Global water and wastewater treatment technology solutions company Hydroflux recently achieved carbon neutral certification. CEO of Hydroflux subsidiary Cress Consulting Julia Seddon, and members of the company’s executive, talk to Kim Berry about the process and benefits of striving for zero.
It was 18 months ago that industrial water management company Hydroflux decided to “get its house in order” when it came to its own environmental credentials and carbon footprint.
The company employs more than 100 people across several business units, providing water and wastewater management equipment, products, and services. Environmental and sustainability services firm Cress Consulting is also part
of the group.
Cress CEO and director Julia Seddon recounts that it was an internal sustainability analysis that set Hydroflux on its carbon neutral journey.
“The analysis pointed to a number of big opportunities with reducing carbon emissions at the top. Becoming carbon neutral involves understanding your emissions, reducing them, and looking to offset what’s left. Then it is a process of each year just getting better and better at those steps. Carbon neutral certification requires annual review and updates to make sure what the company is reporting is accurate,” she says.
Hydroflux CEO Adrian Minshull says the certification is the first step for the company in “doing everything possible” to reduce its impact on the environment.
Hydroflux director Andrew Miley adds that sustainability is a major plank of its business model.
“We see the business as having a role in raising awareness around the value and the preciousness of water as well as carbon neutrality,” Miley says.
Being Climate Active
The Australian government backed body, Climate Active, is the vehicle that drives voluntary climate action to measure, reduce, and offset carbon emissions in the business community. Its Climate Active Carbon Neutral Standard is regarded as one of the most rigorous certification programs in the world.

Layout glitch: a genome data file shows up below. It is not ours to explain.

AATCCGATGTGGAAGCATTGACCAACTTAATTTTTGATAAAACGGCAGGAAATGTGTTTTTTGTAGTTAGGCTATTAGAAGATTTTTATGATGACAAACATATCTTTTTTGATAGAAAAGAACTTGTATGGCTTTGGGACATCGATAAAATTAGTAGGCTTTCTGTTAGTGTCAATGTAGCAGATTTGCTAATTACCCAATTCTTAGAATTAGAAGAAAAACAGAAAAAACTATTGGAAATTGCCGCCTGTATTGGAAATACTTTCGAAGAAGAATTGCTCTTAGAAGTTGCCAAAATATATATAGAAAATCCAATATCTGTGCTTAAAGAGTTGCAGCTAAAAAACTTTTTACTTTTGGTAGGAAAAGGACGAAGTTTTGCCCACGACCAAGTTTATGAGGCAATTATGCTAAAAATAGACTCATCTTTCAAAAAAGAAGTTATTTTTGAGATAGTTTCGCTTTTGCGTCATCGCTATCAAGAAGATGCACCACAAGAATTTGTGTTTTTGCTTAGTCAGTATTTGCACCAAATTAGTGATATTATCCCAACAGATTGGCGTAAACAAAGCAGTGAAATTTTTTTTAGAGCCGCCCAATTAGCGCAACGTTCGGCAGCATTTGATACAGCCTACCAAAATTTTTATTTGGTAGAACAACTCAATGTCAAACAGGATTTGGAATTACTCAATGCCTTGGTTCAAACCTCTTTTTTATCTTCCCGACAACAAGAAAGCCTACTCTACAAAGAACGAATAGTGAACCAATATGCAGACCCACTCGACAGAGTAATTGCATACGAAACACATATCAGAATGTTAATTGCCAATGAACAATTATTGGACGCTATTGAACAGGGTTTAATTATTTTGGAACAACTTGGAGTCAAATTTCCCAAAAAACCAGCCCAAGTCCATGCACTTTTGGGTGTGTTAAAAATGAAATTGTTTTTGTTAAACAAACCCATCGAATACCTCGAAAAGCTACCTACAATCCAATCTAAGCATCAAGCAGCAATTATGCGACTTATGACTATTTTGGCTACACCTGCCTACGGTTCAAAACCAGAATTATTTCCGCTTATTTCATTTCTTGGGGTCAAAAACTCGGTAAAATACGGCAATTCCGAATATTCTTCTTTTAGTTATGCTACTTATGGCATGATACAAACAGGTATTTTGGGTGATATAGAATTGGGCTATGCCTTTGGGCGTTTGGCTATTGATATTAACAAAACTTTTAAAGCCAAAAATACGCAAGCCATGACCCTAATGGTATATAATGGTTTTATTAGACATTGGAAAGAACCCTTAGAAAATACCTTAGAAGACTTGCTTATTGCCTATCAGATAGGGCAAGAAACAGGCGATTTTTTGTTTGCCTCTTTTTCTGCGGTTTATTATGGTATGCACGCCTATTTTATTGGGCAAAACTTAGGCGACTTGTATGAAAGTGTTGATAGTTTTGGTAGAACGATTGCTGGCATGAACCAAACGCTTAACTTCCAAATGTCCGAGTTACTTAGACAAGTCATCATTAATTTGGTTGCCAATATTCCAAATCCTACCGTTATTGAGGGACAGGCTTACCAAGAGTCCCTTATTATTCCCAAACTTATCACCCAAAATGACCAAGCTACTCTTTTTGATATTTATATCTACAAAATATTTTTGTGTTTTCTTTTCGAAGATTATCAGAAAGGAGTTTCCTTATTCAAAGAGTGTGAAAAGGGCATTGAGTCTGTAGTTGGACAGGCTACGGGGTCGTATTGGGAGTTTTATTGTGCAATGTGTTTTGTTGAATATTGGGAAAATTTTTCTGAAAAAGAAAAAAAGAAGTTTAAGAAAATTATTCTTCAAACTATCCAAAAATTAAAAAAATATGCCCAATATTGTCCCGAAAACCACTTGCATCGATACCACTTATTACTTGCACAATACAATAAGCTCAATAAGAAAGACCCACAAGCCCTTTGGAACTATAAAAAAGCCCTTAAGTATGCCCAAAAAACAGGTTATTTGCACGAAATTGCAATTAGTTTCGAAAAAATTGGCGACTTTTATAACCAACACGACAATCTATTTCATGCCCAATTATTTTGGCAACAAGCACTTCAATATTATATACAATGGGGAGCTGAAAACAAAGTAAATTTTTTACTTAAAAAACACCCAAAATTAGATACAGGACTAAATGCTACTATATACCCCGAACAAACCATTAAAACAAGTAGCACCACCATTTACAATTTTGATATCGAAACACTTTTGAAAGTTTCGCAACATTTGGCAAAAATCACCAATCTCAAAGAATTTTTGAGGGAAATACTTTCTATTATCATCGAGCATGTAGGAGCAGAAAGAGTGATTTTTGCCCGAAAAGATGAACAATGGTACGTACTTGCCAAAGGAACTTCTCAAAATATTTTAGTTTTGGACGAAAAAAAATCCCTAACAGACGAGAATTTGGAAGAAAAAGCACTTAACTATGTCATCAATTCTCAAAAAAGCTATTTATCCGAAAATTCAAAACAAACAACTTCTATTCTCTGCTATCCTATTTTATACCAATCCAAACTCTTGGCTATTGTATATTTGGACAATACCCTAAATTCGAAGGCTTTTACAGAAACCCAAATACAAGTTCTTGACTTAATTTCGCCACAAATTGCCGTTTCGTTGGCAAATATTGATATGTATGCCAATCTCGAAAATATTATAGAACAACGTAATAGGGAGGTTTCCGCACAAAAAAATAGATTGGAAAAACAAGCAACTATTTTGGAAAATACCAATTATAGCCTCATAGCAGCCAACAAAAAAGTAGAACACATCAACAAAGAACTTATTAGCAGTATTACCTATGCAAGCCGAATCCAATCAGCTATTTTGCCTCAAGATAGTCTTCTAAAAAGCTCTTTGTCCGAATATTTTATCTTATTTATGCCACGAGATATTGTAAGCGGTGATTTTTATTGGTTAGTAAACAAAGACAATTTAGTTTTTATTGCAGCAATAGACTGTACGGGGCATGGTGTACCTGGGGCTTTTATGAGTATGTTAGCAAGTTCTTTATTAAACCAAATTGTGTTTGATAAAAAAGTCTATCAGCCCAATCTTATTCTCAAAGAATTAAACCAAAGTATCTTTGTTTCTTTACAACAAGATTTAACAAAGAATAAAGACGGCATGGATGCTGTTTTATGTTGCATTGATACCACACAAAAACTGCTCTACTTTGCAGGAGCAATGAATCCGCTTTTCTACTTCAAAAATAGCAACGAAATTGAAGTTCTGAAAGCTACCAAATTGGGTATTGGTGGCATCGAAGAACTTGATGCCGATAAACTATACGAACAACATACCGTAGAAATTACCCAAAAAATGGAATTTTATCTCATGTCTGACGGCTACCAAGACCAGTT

“The standard is robust, well recognised, and respected,” says Seddon.
The standard was formerly the National Carbon Offset Standard, which had been in place since 2010. Climate Active came into being in 2019. On average, it takes a company six to 12 months to achieve certification.
Minshull says, “Climate Active certification is aligned with our values, business objectives and future direction, and connects our activities in the sustainable water and energy arena with our carbon emission reduction goals and our mission to protect our most valuable resources.”
But the process is not without its challenges.
Seddon says, “It’s a reasonably new thing to become carbon neutral, but in a lot of ways it is still done the old school way, at least initially.
“It is a technical process, not straightforward or particularly intuitive, with a lot of manual work that is tedious in terms of gathering and presenting data. There is room for some sort of digital improvement for data to be seen through a climate or a carbon lens.” That said, Seddon stresses there are many consultants that can assist companies with the process and not necessarily at a huge cost.
“The role of consultants is changing. At Cress we see our job as going into a business, understanding it as best we can, and then working alongside the teams to build internal sustainability capacity. Sometimes that is with the CEO, sometimes it is the technical or quality manager, or another internal team.
“Gone are the days of a consultant coming in and doing the project for you, and then coming back year after year. The capability has to be embedded in the business and done by the business. You might still need some assistance from time to time, but it is now much more about working alongside the company,” she says.